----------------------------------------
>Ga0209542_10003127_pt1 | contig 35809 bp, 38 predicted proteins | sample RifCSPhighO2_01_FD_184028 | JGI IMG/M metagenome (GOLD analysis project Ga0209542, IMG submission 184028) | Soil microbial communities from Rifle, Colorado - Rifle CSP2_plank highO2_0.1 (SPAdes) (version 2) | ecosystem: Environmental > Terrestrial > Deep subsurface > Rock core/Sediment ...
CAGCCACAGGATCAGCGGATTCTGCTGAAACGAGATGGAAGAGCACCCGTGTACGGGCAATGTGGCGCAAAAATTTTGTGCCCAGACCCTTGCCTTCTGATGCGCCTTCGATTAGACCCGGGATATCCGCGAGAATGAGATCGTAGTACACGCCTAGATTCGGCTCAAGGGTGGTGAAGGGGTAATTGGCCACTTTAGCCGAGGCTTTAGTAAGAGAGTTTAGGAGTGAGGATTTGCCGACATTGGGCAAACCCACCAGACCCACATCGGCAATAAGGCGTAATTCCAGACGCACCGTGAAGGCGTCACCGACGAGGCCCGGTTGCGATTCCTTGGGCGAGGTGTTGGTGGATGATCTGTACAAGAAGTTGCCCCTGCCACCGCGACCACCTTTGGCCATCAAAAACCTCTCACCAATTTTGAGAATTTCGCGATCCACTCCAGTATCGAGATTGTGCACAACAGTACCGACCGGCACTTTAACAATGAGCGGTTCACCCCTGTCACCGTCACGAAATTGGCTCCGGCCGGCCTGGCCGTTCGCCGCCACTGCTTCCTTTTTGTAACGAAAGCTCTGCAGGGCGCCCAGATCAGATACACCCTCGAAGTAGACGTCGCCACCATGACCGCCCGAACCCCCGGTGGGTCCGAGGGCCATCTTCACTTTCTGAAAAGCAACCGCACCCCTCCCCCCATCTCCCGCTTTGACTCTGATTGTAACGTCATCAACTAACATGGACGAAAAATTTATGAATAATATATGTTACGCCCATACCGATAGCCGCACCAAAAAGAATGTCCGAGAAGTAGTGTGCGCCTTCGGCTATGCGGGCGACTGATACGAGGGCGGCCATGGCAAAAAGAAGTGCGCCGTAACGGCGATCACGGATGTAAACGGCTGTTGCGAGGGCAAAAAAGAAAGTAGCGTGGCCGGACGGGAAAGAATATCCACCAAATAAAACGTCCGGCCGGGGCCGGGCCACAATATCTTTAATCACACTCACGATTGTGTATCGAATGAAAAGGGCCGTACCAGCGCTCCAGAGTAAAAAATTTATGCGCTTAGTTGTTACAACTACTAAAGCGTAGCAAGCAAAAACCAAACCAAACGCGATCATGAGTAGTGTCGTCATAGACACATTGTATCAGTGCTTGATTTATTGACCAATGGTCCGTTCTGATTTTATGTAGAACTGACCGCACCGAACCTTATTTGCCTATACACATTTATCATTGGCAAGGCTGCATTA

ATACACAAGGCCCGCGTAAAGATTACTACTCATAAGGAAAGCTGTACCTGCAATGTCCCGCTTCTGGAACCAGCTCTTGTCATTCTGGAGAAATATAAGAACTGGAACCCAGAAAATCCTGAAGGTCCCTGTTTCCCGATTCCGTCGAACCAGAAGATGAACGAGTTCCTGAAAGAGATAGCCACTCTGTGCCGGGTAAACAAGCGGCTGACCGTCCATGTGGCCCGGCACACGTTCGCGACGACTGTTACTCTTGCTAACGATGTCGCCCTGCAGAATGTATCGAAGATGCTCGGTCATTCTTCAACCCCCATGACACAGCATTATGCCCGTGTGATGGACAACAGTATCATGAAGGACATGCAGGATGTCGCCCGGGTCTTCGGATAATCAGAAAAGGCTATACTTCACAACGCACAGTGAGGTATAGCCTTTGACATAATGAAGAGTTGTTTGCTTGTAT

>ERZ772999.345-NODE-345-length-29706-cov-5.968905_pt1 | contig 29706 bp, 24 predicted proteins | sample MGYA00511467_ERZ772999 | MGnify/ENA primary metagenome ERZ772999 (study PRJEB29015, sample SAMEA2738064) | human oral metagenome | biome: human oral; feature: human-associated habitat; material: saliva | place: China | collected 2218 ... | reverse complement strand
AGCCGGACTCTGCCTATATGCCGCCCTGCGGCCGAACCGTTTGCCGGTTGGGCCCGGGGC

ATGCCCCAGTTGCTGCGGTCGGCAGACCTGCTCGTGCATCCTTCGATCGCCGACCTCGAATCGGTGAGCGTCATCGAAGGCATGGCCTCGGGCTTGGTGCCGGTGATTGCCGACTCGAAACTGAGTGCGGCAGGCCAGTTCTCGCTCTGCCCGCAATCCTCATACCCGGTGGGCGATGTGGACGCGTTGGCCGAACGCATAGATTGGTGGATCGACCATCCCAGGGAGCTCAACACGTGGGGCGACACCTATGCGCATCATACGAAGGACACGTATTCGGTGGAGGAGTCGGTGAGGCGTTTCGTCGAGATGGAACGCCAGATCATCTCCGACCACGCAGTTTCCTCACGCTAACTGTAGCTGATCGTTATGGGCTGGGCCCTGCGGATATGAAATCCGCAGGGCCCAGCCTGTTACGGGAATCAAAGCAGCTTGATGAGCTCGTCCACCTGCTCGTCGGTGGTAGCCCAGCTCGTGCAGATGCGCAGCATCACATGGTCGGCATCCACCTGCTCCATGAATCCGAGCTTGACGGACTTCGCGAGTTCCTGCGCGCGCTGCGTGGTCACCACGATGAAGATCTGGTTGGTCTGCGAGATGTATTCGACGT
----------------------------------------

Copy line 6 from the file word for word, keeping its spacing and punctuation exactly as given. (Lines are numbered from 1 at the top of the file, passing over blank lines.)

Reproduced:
ATGCCCCAGTTGCTGCGGTCGGCAGACCTGCTCGTGCATCCTTCGATCGCCGACCTCGAATCGGTGAGCGTCATCGAAGGCATGGCCTCGGGCTTGGTGCCGGTGATTGCCGACTCGAAACTGAGTGCGGCAGGCCAGTTCTCGCTCTGCCCGCAATCCTCATACCCGGTGGGCGATGTGGACGCGTTGGCCGAACGCATAGATTGGTGGATCGACCATCCCAGGGAGCTCAACACGTGGGGCGACACCTATGCGCATCATACGAAGGACACGTATTCGGTGGAGGAGTCGGTGAGGCGTTTCGTCGAGATGGAACGCCAGATCATCTCCGACCACGCAGTTTCCTCACGCTAACTGTAGCTGATCGTTATGGGCTGGGCCCTGCGGATATGAAATCCGCAGGGCCCAGCCTGTTACGGGAATCAAAGCAGCTTGATGAGCTCGTCCACCTGCTCGTCGGTGGTAGCCCAGCTCGTGCAGATGCGCAGCATCACATGGTCGGCATCCACCTGCTCCATGAATCCGAGCTTGACGGACTTCGCGAGTTCCTGCGCGCGCTGCGTGGTCACCACGATGAAGATCTGGTTGGTCTGCGAGATGTATTCGACGT